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Saturday, April 30, 2016

Sleeves On Saturdays/Stylized Gathered Sleeve

I have had this sleeve in my file for quite some time. It's such a pretty sleeve and would look so nice on everything from a t-shirt to a dress. So, very versatile. I had found a full length picture of the dress, but for the life of me, I was unable to find it this morning. I'm only giving you the drafting instructions for the sleeve today. Next Saturday I'll be back with a sample of the sleeve along with a sample of the Bell Shaped Sleeve that I did HERE. Hopefully I will have found my picture of the entire gown by then!


I'm calling this sleeve;

The Stylized Gathered Sleeve

It's really quite easy to do, but it does have a number of steps. So here we go!

Begin with a straight sleeve pattern.


Determine the length of your sleeve.


Draw in the diagonal style lines. The lines radiate from the notch points on the front and back of the sleeve.


The gathering that goes across the sleeve begins approximately 1 1/2" from the top edge of the sleeve. The gathered area is approximately 4" wide. Place notches 1 1/2" down from the top of the sleeve and then 4" down from the top notch. Use a single notch on the front and double notches on the back. 


Cut the side sections away from the center section.
Divide the gathered area into 4 equal sections. Be sure to number each section of the sleeve.


Draw a guideline on a piece of paper. 
Cut each section apart and spread evenly matching the center grainline to the guideline.
The spread between each section should be approximately 1".


The pattern for the center gathered area has now been established. Be sure to transfer the notches so that you will be able to perfectly match the enter section to the side sections of the sleeve.


Now to establish the gathered cap. 
We do not want to gather the entire cap, only the center section.
Begin by squaring a line across from the top notches of the center section that will be gathered. 
From the center of the sleeve cap, measure over approximately 1 1/2" to 2" on either side of the cap. Draw a diagonal line down to the squared line that we have just established. 


Divide the center section into 3 sections on either side of the center of the cap. Be sure to number each section as you see below.


To spread the cap and establish the gathering, begin by cutting from the top of the cap on the center line to the squared line and then across to either side of the sleeve. When cutting to the side of the sleeve, be careful to cut to the edge but not through.
Now cut from the top of the cap to the squared line of each section. 
Draw a guideline line on a new piece of paper and match the grainline of the sleeve to the new guideline.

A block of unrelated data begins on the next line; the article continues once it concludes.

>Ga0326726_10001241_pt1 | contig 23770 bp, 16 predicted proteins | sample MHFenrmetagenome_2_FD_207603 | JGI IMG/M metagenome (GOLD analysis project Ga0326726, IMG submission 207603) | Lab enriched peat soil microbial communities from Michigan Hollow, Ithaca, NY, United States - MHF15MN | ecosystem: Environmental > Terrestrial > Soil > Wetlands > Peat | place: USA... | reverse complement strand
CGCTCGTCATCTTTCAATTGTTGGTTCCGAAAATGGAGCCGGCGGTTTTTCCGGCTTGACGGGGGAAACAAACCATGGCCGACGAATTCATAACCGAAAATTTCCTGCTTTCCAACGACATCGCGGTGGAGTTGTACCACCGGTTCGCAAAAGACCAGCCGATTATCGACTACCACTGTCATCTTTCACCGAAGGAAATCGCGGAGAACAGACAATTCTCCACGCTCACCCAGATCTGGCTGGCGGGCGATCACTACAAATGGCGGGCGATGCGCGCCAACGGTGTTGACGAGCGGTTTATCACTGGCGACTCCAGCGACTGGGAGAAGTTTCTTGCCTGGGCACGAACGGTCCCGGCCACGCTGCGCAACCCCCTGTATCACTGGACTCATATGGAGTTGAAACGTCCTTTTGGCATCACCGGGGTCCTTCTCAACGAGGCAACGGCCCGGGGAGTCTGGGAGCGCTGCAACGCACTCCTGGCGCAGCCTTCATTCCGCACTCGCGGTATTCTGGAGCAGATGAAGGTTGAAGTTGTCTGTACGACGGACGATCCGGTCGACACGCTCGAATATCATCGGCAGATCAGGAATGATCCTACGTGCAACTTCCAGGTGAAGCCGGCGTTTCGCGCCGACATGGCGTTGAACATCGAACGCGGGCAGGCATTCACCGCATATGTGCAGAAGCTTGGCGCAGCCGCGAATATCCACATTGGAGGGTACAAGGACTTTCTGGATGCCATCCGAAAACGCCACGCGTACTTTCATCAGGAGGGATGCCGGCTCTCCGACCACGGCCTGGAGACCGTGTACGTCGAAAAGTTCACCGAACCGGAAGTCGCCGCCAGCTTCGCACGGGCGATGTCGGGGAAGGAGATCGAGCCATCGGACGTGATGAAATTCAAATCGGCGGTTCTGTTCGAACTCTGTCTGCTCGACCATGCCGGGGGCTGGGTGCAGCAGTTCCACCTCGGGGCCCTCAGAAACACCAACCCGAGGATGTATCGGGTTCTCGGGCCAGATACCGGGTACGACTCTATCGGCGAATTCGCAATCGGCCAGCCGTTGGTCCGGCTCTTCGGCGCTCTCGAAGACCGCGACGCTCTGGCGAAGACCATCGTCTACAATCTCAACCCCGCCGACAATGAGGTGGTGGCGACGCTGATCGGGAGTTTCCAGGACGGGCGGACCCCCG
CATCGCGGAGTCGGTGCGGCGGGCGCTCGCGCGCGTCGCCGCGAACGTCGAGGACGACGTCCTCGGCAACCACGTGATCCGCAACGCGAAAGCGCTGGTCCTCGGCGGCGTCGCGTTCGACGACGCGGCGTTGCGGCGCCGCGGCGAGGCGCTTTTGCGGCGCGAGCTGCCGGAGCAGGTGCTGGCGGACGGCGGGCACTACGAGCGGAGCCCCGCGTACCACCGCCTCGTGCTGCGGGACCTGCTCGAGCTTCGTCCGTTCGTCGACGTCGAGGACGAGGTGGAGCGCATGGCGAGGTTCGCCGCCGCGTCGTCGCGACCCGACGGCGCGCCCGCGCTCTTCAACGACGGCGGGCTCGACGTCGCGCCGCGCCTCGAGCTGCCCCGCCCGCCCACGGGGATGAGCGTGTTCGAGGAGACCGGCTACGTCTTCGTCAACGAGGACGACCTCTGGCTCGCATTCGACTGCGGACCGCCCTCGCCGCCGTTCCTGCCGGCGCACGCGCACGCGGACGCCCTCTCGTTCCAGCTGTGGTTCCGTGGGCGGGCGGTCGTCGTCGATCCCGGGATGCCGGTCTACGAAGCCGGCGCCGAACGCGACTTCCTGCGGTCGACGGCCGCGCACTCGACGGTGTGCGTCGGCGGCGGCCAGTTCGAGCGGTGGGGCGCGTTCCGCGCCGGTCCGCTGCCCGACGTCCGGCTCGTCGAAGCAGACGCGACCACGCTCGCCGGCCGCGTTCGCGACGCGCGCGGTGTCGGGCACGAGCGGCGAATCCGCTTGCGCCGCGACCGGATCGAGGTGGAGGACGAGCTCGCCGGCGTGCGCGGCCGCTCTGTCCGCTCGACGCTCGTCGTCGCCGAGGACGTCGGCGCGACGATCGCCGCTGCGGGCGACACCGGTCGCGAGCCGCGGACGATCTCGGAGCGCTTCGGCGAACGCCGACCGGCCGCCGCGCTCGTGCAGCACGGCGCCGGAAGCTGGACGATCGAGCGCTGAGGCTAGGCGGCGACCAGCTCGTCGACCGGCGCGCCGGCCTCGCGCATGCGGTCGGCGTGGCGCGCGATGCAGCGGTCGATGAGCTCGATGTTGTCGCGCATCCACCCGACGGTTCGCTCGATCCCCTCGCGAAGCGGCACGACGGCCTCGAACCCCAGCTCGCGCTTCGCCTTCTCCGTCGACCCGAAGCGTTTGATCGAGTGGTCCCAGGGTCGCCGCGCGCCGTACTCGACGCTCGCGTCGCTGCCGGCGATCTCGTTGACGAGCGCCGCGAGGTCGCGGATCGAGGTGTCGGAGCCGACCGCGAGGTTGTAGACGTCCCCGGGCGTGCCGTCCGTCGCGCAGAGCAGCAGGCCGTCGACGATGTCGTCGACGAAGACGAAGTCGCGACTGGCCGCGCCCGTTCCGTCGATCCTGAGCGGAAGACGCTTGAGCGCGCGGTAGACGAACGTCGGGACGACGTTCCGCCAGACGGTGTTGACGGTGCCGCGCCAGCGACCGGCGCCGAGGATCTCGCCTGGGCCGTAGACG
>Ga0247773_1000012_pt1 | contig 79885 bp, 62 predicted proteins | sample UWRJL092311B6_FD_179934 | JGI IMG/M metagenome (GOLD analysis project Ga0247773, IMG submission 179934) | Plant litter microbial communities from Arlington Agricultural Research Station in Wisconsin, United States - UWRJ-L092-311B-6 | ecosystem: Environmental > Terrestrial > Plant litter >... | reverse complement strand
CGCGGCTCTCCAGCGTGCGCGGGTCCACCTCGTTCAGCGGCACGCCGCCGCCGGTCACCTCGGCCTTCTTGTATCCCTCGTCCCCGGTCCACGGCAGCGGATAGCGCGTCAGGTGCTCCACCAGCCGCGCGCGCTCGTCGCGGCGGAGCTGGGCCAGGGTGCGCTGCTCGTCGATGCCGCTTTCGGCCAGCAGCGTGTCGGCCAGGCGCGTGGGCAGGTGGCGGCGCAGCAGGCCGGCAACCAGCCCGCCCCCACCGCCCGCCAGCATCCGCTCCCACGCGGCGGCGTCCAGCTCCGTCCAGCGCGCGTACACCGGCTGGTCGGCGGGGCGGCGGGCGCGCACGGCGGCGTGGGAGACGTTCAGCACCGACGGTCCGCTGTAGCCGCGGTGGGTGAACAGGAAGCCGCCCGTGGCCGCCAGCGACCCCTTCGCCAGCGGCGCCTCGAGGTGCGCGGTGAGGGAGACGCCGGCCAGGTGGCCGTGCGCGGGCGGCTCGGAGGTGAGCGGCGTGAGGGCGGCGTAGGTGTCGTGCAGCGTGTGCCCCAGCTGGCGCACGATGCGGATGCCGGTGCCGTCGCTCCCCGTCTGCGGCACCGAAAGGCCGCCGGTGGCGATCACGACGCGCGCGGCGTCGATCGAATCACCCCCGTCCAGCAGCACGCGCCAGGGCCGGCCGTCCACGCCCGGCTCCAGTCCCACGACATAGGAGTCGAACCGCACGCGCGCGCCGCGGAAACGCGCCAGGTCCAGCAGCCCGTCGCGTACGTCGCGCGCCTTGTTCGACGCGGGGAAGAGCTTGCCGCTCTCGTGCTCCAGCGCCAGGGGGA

Spread the sections of the sleeve as equally as you can. Notice that the sleeve cap rises at the squared line that was established.


The rise in the cap that happens when the cap is spread will cause the top of the cap to be higher. You may want to raise the cap a little more. Do this by adding 1" at the center of the cap and blending back to where the beginning of the spread began.



The final pattern for the sleeve.


Be sure to establish the notches on the cap of the sleeve. The notches that are on the top of the cap are for the gathering. As you can see below,  the notches should be where the gathering was established. 


Just follow the steps, and the sleeve should come together easily.
Have fun!
Rhonda



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13 comments:

  1. Tell us more about where you found this dress? It's beautiful! From a movie?

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  2. Believe this dress is Carolina Herrara fall 2013. I've admired this dress for some time, think I have seen Dita Von Teese wearing a shorter version. Rhonda, thank you for a great pattern cutting tutorial!

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  3. Hey Rhonda, thanks for the sleeves. Trying to send you the full picture of the dress but i can't seem to paste it here :(

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  4. Thanks for this sleeve pattern. I will post my dress when I'm done.

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  5. Thank you for this tutorial. The sleeves in the first picture looking so cute!

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  6. I just happened to find your blog. Thanks for this tutorial. I have not sewn any clothes in years, but seeing this tutorial makes me want to give it a try again. This was so easy to understand, and such a beautiful sleeve.

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    1. If I can tempt someone back into sewing, then I have done a really good thing :)

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  7. Thanks for then pattern. Should the pleats on the front side be in the same direction as that of the back or in opposite directions?

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    Replies
    1. They should be in the same direction.

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    2. Hermosa manga, gracias por compartir tus conocimientos.

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  8. Hermosa manga, gracias por compartir tus conocimientos.

    ReplyDelete